What is Jesus heading into? This is not the triumphal entry that it appears to be. He is indeed a King, and He was coming to save the people. But His victory is going to be a strange one; indeed, an unseen one. His resurrection is in fact only going to be seen by a few. His victory is not going to be a political victory, certainly not for the City. In the days to come, many of the inhabitants of the City will come to believe in Him, but it is not going to be enough to save the City from destruction. “For the days will come upon you when your enemies will throw up a barricade against you, and surround you and hem you in on every side, and they will level you to the ground and your children within you, and they will not leave in you one stone upon another.” This is an exaggeration of what will literally happen to the City in the days of the first and the second Jewish War (66-73 and 132-135 C.E.), though what will happen will be horrible enough. Most devastating of all will be the complete destruction of the Temple in 70 C.E.

“Because you did not recognize the time of your visitation.” Isaiah and the Psalms talk about the coming of God (echoed by John the Baptist), and Isaiah and the other prophets speak of the coming of the Messiah. As we see in the proclamation of John the Baptist and Jesus, the visitation is to be an opportunity for Israel to repent. Many do repent throughout Galilee and beyond, and even in hated Samaria; but the City of Jerusalem is obstinate in its “baseless hatred” (the Talmud, Yoma 9b). In the days before Rabbinic Judaism (which arose in the second century, after the beginning of Christianity) this refers to the zeal of the “Judaizers” who hate all gentiles and “sinners” (non-observing Jews), goaded on by a certain brand of Pharisaism. The Judaizers hate Jesus and His words and acts. The City of Jerusalem is pervaded by their influence, but also by those who fear the Romans and collaborate only too willingly with them, namely, the aristocratic class, the chief priests and the party of the Sadducees.

Destruction did not come upon Jerusalem because it rejected Jesus but because it rejected the opportunity He offered them. God does not hate the Jews because they do not believe in Jesus. So many Jews did believe in Him, and He continues to be the Messiah of those who do not believe (so Christians believe). Nor did the wrath of God come upon the “Jews” who were scattered east into Parthia and west across the Mediterranean. God does not hate the Jews, period. These words of Jesus are about Jerusalem (think of Jeremiah!), and as we see in chapter 20 of Luke’s gospel, it is about their leadership, the “stewards” of the City.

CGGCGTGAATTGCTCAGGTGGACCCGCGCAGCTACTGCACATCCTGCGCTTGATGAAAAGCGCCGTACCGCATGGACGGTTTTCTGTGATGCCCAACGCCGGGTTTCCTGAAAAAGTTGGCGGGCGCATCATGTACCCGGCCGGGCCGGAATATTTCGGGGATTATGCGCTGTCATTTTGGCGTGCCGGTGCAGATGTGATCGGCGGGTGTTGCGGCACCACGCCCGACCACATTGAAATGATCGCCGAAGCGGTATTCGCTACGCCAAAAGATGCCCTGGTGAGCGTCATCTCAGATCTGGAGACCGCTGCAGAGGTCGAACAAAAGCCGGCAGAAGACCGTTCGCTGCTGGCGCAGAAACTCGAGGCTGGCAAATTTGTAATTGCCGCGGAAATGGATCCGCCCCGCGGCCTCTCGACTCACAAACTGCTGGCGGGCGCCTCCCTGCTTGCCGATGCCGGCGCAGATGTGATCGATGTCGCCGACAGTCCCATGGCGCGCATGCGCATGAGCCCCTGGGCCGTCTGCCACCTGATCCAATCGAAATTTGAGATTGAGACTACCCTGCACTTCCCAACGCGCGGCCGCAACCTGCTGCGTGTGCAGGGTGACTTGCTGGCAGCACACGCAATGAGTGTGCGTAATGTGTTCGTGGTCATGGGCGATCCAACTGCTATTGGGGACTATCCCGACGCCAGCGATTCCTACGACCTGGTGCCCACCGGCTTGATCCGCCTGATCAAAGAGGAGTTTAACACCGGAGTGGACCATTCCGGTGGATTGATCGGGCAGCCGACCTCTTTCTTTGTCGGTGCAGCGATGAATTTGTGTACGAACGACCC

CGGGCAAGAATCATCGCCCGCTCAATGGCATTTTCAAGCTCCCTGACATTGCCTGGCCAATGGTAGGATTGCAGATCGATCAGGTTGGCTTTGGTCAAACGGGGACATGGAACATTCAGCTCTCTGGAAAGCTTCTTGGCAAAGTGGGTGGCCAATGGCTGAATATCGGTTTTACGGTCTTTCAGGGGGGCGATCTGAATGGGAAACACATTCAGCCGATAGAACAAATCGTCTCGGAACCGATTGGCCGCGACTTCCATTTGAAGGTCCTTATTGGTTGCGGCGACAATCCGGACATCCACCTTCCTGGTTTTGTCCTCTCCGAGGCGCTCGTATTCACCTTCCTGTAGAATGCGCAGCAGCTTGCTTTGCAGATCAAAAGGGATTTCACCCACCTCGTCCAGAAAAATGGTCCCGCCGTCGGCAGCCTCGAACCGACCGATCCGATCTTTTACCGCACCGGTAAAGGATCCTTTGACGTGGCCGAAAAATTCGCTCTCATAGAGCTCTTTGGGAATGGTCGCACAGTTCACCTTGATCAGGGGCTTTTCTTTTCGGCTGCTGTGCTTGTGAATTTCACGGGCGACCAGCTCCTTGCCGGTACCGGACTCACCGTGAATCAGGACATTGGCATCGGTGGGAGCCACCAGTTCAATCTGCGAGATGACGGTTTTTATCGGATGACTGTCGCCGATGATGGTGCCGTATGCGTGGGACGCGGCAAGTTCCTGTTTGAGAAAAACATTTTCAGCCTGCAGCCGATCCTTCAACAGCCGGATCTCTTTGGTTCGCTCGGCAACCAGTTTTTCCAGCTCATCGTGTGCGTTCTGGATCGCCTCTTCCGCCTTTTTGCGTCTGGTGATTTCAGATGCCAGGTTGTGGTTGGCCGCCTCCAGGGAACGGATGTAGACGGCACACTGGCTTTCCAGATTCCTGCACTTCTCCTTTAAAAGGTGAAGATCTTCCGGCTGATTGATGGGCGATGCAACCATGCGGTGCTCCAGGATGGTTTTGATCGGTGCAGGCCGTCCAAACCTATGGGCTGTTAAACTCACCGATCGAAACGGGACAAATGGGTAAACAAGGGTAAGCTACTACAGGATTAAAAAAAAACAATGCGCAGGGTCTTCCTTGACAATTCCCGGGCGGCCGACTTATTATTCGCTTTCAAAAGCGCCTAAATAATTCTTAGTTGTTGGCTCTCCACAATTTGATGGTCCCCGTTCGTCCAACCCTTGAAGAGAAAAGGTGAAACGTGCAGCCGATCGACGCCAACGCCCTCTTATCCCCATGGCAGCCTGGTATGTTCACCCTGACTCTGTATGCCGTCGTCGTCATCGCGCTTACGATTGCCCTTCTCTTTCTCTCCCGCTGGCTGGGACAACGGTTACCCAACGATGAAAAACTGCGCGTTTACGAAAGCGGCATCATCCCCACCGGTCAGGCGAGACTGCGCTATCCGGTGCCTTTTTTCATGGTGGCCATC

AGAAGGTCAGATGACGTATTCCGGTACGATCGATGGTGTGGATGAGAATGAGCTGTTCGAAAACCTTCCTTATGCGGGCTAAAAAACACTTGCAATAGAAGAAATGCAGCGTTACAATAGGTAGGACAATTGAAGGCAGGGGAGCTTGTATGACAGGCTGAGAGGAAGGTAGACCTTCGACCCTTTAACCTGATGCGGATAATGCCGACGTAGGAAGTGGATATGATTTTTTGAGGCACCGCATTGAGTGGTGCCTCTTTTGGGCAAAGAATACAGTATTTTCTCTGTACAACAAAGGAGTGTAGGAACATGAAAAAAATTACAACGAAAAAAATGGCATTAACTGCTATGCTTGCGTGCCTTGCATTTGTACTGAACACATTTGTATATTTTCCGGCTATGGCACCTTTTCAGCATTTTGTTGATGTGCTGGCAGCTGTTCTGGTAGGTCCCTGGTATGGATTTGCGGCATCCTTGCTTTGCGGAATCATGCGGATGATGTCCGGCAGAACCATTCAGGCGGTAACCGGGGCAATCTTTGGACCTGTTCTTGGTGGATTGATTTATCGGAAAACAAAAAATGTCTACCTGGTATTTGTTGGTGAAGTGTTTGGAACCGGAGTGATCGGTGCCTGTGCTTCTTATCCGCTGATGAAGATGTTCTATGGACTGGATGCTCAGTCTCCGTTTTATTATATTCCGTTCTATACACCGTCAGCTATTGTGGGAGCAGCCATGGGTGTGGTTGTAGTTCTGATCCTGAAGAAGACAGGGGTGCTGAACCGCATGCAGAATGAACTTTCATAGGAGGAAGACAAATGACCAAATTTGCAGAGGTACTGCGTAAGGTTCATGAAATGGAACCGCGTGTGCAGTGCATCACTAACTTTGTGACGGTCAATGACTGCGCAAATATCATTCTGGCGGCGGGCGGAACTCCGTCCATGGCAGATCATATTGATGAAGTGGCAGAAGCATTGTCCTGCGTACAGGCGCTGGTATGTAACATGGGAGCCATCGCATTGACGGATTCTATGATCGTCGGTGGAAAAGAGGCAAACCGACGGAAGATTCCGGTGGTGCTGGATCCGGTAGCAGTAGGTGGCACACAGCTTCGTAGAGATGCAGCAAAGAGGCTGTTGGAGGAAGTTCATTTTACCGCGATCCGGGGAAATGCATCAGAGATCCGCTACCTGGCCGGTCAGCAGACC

The procession goes through the eastern gate of the City directly onto the grounds of the Temple, the court of the gentiles. Descending from the colt, an angry Jesus at once drives out those who are selling, saying, “It is written, ‘And My House shall be a House of prayer,’ but you have made it a robbers’ den.” The sellers are exchanging pagan coins (which have graven images on them) for Jewish currency and selling sacrificial animals to the worshipers, things not in themselves unwarranted, but Jesus attacks what they symbolize, for like all merchants, they profits from their trade and are themselves not there to worship.

It is a small demonstration, even as Jesus’ procession would now seem small in the scale of things, for they are now surrounded by a great multitude of people that dwarfs them and in effect makes them invisible. What is the point of Jesus’ action? It was a prophetic act that alludes to the coming of God’s wrath on the Temple itself. It forebodes the end of Second Temple Judaism: Jewish worship that centered on the Temple. Already in the known world Judaism had morphed into a religion of the Book and of the synagogue, though everywhere Jews still look to the Temple and make pilgrimage or send offerings there. Jesus and the early church (see Acts 7) predict a Judaism without the Temple, where the forms of worship at the Temple will be replaced by other acts. The destruction of the Temple will necessitate but also make room for Rabbinic Judaism to flourish. It also will make room for that competing form of Judaism (so it was perceived in the ancient world) we know as Christianity to come into its own.